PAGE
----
Wittmann, Ariz. (AZ Central) -- An 81-year-old Arizona woman again faces trouble for animal hoarding.
Lucienne Touboul was arrested Wednesday morning on suspicion of 26 counts of animal neglect and cruelty after it was discovered she was hoarding 64 cats, a Maricopa Country Sheriff's Office spokesman said.
The arrest comes nearly two years after authorities found Touboul with more than 104 cats in her home. Most of those cats had to be euthanized as authorities said they carried a feline virus.
Three years before that, a judge had ordered Touboul to give up all but a handful of cats.
This go-around, deputies searched Touboul's home and found 64 cats, Sgt. Brandon Jones said.
The cats were evaluated by a veterinarian and are being transferred to the Sheriff's Office Animal Safe House in the old First Avenue Jail, police said.
Deputies went to the home about 6 a.m. because Touboul had an outstanding warrant related to the incident two years ago.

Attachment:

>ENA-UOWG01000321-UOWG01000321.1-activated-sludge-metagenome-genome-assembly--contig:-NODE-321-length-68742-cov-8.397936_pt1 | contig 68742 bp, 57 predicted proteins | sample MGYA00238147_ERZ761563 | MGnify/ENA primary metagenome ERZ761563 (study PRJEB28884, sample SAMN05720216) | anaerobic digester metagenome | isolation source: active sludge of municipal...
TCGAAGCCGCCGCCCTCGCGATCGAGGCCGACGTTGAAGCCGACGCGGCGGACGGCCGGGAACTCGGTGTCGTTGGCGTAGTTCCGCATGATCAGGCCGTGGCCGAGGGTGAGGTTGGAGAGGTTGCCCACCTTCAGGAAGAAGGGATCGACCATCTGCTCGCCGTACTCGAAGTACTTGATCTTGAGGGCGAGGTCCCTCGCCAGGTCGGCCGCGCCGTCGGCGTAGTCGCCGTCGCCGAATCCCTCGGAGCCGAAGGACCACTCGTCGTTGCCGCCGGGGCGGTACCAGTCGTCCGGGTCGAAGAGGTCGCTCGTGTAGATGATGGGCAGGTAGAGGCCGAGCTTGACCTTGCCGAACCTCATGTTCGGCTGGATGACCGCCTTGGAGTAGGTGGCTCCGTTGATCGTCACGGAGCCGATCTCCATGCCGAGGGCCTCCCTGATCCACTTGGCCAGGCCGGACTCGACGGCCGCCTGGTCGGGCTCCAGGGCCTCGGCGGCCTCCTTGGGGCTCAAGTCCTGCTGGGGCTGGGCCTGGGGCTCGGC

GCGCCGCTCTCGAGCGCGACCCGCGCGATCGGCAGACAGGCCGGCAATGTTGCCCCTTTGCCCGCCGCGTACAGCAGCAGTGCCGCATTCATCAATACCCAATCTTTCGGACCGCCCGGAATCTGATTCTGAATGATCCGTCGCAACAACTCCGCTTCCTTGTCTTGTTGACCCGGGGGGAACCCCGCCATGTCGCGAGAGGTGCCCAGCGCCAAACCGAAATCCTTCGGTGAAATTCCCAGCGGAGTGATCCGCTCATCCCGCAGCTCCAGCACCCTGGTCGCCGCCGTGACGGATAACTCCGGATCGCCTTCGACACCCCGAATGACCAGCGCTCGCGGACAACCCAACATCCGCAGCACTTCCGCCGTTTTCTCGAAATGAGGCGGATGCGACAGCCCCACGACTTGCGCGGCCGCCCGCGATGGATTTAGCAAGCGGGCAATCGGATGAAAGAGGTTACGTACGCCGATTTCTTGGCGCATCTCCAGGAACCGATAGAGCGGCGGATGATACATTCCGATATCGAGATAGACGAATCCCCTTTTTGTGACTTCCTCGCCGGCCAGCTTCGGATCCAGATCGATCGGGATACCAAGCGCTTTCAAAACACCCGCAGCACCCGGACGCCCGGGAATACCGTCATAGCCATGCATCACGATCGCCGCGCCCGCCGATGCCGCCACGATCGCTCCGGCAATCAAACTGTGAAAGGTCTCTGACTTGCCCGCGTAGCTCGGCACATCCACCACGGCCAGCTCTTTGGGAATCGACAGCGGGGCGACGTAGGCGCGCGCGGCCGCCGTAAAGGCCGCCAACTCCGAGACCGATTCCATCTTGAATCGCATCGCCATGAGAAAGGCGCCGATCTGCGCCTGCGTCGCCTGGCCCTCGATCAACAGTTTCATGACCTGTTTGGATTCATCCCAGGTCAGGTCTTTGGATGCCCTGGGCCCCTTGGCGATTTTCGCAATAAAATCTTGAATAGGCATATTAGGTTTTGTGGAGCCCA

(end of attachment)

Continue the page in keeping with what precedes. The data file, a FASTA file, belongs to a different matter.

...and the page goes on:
In the 2010 case, the cats showed signs of severe respiratory disease, were severely underweight, and had ruptured eyes due to ulcers, Jones said. Nine dead cats were found in freezers. There was evidence that some of the cats were used for human consumption, he said.
Jones said Touboul admitted to police at the time that she would use the dead cats to make soup.
Sheriff Joe Arpaio issued a statement Wednesday saying that during his 50 years in law enforcement, he has never seen or heard anything so bizarre or disgraceful as eating cats.
Touboul in 2010 had told The Arizona Republic that she froze the deceased cats until a friend visited to help her properly bury them.
After the 2010 case, the Sheriff's Office notified Code Enforcement, Maricopa County Environmental Services, and Adult Protective Services, but Touboul refused help.
Jones said Touboul fits the profile of an animal hoarder.
Gary Patronek, who founded a research consortium in Boston to study animal hoarders, previously told The Republic that hoarding can be a coping mechanism.
He said animal hoarders often lack the insight to see what others do. They don't see the filth, dead animals and unlivable conditions obvious to everyone else.
Touboul previously told The Republic she was born in North Africa and that her husband and five sons were beheaded in Morocco years ago.
Her claim is unconfirmed, although Morocco underwent a violent nationalist movement in the 1970s.
Touboul moved from France and eventually to Arizona, where she worked as a nurse. She's lived in her Wittmann home for 13 years.
Touboul is in custody in the Fourth Avenue Jail.